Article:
Sochi 2014: Why is southern Scotland crazy for curling?
The rest of Great Britain is just catching the bug.
But in the south of Scotland, they have been crazy for curling for ages.
What some have cruelly dismissed as "housework on ice" has been part of the sporting landscape here for generations.
The town of Lockerbie is at the very heart of that passion.
On Thursday, local women Anna Sloan and Claire Hamilton were part of Eve Muirhead's rink which won bronze.
And now David Murdoch is going for gold in the men's event as the skip of Team GB as they face Canada in the final.
But why does Dumfries and Galloway have a particular affinity with the sport which is now enjoying much wider appeal?
The Royal Caledonian Curling Club (RCCC) - the national body for the sport in Scotland - lists 22 rinks across the country with curling facilities.
Four of them - nearly 20% - are situated in the south of the country.
Stranraer, Lockerbie, Dumfries and Kelso all enjoy such provision.
It helps to ensure that most youngsters with a passion for the game do not have to travel too far to practise and play.
Winning Olympic medals at Sochi will ensure that Lockerbie's David Murdoch, Anna Sloan and Claire Hamilton as well as Stranraer's Vicki Adams have many imitators.
But they themselves are following in the footsteps of plenty of other top level players.
Hammy McMillan, from Stranraer, was a world champion in 1999 - a title Murdoch has also won twice.
In the women's game, Lockerbie's Carolyn Hutchison skipped a rink to the Scottish title in 1997.
Stranraer's Gail Munro repeated that feat in 2008.
The RCCC says early evidence of the sport is scarce but a first reference is thought to have come in 1541 when notary John McQuhin recorded a challenge about "throwing stones across the ice" between a monk at Paisley Abbey and a relative of the abbot.
"From then on we find references to the game with increasing frequency, and it is possible to say that by the end of the 18th Century curling was played throughout the Lowlands of Scotland," it added.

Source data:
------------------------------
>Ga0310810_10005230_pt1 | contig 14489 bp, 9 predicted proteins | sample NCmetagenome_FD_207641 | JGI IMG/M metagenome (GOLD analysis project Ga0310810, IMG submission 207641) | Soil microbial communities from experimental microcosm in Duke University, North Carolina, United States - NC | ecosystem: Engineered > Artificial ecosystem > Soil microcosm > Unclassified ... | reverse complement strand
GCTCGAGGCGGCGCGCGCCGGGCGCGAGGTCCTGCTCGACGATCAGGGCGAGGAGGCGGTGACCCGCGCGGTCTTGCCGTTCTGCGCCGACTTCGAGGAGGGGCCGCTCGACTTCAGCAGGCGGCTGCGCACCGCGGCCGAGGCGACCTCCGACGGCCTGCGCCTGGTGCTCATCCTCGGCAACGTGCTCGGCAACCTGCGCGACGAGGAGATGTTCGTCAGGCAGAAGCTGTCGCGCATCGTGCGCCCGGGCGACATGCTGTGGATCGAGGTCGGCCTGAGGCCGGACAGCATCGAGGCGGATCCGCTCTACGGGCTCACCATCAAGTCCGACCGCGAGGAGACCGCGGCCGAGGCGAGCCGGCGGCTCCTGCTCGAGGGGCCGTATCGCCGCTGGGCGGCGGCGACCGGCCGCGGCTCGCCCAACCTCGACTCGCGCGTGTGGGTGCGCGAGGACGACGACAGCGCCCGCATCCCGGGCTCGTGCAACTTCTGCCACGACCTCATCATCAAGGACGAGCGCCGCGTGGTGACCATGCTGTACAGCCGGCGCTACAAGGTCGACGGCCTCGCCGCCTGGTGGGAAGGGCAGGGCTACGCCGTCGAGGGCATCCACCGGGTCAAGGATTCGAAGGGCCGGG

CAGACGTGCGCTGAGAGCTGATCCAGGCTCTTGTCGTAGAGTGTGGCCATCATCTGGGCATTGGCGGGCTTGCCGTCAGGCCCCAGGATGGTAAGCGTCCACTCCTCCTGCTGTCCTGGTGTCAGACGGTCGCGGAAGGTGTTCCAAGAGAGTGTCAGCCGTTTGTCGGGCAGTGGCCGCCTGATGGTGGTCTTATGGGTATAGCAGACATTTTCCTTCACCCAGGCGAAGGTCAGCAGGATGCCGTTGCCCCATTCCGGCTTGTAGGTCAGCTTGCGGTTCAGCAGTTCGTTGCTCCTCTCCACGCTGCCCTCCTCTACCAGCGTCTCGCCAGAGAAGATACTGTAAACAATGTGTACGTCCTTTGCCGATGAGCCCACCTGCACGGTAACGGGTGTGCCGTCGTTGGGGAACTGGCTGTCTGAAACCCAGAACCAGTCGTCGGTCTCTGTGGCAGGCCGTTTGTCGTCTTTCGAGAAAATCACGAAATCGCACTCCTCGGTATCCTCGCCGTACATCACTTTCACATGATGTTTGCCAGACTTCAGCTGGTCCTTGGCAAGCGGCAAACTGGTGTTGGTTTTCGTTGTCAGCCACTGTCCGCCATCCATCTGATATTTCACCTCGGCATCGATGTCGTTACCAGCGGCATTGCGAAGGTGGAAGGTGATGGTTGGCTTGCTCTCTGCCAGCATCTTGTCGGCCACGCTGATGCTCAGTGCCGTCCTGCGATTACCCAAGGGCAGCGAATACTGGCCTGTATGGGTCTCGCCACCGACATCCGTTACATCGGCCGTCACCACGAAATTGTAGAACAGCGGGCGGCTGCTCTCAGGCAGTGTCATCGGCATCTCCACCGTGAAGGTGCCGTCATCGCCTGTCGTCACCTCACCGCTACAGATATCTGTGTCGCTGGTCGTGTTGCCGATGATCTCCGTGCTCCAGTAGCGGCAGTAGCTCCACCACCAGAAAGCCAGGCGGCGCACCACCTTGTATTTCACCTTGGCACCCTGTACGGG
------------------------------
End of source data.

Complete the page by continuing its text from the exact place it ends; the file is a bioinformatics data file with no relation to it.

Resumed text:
"Poets of Kirkcudbrightshire, Renfrewshire and Lanarkshire celebrated the game in published poems."
The RCCC concluded that although there was "no evidence" that Scotland's most famous poet, Robert Burns, played the game - he certainly knew of it.
It cites lines of Tam Samson's Elegy as proof of that fact with its reference:
"When Winter muffles up his cloak,
And binds the mire like a rock;
When to the loughs the curlers flock,
Wi' gleesome speed."
Burns was born in Ayrshire but spent the last years of his life in Dumfries and Galloway.
Although far from the coldest part of the country, southern Scotland enjoyed good conditions for what was, at first, an outdoor sport.
Originally curlers played on either natural lochs or specially-constructed ponds.
However, some seasons went barren, as ice never formed.
The Grand Caledonian Curling Club was instituted in 1838 and four years later it obtained the necessary patronage to become the Royal Caledonian Curling Club.
"From 1838 onwards the game exploded in popularity until by the last decades of the 19th Century every county had at least one club affiliated with the Royal Club, and almost every parish in the land had its custom-made curling pond," said the RCCC.
One of the big attractions was the institution of so-called Grand Matches between the north and south of Scotland.
The sport is easy to pick up but devilishly hard to master.
It takes years of practise to achieve the apparently effortless ability to send a stone smoothly across the ice to a small target some distance away.
Even those who don't make Olympic champions go to great lengths to show their love of the sport.
In 2012, 10 south of Scotland curlers managed to break the world record for the longest match ever played.
The two teams fought it out for 61 hours 39 minutes at Dumfries Ice Bowl - beating the previous mark of 57 hours and 44 seconds.
That record was snatched off them but, undeterred, they set a new record last year.
The group played for 73 hours 6 minutes and 52 seconds.